In my opinion, this is where the flame should have been displayed.  This building was interesting and artistic (named The Orbit), but it was simply artwork at the Olympic Park.  You could pay for a ticket to walk up to the top of the Orbit and see a great view from the top, but you could also see a great view from the top of the Coca Cola Beatbox for free.  So, why not put the Olympic Flame on top of this great piece of art?

After a great day (and a tired pregnant lady), we made quite a hike back to a different train station to get out of the Olympic Park.  It actually wasn't that bad.  Nobody complained, nobody pushed / shoved, and the crowd was constantly moving.  It was a long way to the train station, but Olympic Park volunteers eased the pain of more walking (after a day of walking around the park) by making jokes and attempting to cheer up the crowd over megaphones.  In fact, all of the volunteers were pretty hilarious and very friendly.  I just kept thinking about how different it would have been had this happened in the US.  Londoners were grateful and proud to have the Olympics in their country and show the world what they had to offer.  I can already hear Americans complaining about the hassle of holding an event this large that would interrupt their daily routines had this been held in an American city.  Maybe not though... I would love to be surprised by the attitudes of Americans (especially in front of the world community).  I definitely have a higher opinion of Londoners and the city as a whole after this great experience!

London Olympics, Part 1

The day started with a little brunch with a good friend by one of the many canals that run through London... sounds pleasant, right?  Well, not for me.  This little one in my belly was not a fan of traveling or eating.  I was starving, but became extremely nauseous each time the food arrived in front of me.  And the hot / crowded train rides to the Olympic Park did not help matters.  But we got there and the long walk and long security lines that we were prepared for before entering the park, were pleasantly nonexistent.  Really, I can not say enough positive things about the short lines and fantastic people that worked to put the London Olympic Park together!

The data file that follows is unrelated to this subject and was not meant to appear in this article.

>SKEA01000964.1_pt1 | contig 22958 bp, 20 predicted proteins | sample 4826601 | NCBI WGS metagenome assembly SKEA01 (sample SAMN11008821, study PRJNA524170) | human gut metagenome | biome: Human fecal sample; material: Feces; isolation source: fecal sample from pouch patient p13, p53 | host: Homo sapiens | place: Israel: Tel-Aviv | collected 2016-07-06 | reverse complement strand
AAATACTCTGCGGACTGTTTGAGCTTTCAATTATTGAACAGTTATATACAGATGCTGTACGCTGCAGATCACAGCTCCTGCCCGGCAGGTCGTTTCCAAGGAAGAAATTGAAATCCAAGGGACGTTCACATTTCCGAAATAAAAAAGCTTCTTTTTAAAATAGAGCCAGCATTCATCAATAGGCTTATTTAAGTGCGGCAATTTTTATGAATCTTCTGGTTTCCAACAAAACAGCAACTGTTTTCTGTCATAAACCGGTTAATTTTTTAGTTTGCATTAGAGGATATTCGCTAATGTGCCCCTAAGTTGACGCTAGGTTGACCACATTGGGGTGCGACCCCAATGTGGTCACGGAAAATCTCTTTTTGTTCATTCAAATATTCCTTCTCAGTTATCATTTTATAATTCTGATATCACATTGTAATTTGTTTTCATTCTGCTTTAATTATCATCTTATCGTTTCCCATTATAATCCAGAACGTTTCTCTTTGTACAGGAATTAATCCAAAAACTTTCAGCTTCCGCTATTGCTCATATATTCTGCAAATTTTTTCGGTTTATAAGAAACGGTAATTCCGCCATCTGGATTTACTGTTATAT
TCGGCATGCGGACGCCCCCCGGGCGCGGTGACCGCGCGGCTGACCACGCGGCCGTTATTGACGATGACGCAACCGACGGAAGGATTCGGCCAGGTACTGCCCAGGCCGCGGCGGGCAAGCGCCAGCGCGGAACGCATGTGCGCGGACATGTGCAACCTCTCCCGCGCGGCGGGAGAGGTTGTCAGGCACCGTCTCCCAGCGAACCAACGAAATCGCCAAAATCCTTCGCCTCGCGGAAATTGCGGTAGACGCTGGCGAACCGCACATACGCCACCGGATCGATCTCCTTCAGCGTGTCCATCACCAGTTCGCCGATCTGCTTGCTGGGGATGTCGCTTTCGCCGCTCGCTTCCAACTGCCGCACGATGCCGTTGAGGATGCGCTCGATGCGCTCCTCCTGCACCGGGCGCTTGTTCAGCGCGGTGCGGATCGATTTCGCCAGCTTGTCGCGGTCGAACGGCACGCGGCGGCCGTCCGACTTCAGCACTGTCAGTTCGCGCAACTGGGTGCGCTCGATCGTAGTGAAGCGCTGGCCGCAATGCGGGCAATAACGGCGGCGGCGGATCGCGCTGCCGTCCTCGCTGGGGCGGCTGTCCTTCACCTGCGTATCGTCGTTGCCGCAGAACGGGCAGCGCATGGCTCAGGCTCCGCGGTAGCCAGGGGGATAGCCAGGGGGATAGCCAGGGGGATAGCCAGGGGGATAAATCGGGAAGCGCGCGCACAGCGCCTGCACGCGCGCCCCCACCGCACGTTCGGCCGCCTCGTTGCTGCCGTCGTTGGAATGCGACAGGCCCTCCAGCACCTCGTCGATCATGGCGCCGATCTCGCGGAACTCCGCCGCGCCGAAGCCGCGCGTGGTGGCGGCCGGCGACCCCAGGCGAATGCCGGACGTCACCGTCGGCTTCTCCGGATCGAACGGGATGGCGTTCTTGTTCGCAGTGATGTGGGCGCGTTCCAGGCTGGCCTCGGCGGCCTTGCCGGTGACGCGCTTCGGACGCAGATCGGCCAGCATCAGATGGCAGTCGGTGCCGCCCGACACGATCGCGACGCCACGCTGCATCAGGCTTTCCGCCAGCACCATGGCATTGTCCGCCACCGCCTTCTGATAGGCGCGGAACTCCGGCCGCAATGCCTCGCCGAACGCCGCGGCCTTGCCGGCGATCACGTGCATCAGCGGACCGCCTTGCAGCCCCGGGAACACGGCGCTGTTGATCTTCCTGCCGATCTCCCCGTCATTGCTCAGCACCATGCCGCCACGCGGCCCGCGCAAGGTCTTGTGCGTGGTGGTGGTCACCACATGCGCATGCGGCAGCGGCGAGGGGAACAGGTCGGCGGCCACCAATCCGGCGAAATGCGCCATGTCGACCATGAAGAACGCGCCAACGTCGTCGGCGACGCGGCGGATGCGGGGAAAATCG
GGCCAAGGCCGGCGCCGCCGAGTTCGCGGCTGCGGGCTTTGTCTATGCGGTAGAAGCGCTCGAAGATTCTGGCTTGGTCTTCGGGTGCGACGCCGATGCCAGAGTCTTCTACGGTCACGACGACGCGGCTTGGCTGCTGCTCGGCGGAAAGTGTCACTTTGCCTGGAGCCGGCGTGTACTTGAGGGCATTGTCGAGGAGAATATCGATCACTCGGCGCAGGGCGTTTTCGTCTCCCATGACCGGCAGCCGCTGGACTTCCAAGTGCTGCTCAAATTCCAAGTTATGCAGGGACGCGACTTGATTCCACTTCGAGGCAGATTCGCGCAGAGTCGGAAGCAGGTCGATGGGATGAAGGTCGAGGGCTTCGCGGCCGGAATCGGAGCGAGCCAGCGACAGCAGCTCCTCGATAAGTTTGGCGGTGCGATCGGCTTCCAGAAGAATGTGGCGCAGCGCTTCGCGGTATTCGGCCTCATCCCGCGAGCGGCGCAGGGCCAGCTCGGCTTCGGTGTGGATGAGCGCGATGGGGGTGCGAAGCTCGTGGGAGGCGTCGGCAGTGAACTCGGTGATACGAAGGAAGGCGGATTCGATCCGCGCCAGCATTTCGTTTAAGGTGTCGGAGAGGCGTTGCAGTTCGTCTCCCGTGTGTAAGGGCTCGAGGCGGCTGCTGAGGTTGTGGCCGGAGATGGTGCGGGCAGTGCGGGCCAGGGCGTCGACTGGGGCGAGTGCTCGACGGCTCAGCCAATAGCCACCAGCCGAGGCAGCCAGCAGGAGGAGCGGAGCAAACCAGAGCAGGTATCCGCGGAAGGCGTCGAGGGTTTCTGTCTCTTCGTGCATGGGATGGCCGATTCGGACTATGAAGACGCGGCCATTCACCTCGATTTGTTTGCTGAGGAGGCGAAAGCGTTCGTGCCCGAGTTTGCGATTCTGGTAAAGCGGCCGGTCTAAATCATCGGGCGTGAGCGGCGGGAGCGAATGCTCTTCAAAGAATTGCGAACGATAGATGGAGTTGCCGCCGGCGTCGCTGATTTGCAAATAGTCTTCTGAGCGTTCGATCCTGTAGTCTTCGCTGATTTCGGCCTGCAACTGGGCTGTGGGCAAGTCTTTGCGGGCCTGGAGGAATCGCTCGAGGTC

Our event wasn't until the evening, so we took time to relax in the cool weather and take in the awesomeness of the Olympic Park.  Really, it was beautiful!
Tons of greenery made you feel like you were out for a stroll in Hyde Park...
...and not in the middle of an enormous crowd of people.  It did not feel this crowded at all.  I was so surprised by the endless sea of people each time I glanced up.  It really just felt like maybe a busy shopping trip at the mall.  And can you believe that there were no lines at the bathroom?!  Whoever planned this setup did a spectacular job!

The buildings were gorgeous too and most of the structures were made to be easily taken apart after the Olympics and ParaOlympics.  I love the fact that they thought of this beforehand and London wouldn't be left with huge empty sports buildings or have to teardown and trash all of the buildings.
By far, my favorite building was the Coca Cola sponsored project created by and run by local artists.  It was also the longest we had to wait in any line (about 25 minutes), but we were entertained the entire time by the previously mentioned local artists.
The Coca Cola 'Beatbox' was a very neat creation.  Those different panels that created the walls were actually sound pillows that you could touch to create music.  The overall 'song' was out together by taking different sounds that you hear in events at the Olympics (like a tennis ball hitting a racquet for one of the sounds).
The downside of traveling with just 2 people is that you get a lot of pictures like this.  One person has to hold the camera, right?  So I was very pleased when we finally got to the top of the building...
Coca Cola was nice enough to let everyone who entered the FREE 'Beatbox' to get a FREE picture with the Olympic torch (they were charging $$ to take a picture with one in other parks of the park).  It didn't end there either.  After a little performance by a few of the talented artists inside the building, you walked away with a FREE commemorative Coca Cola!  Did I mention I love Coca Cola!!
I could have been satisfied with just walking around the park and enjoying my free Diet Coke, but we still had a game to watch.  More on that next time...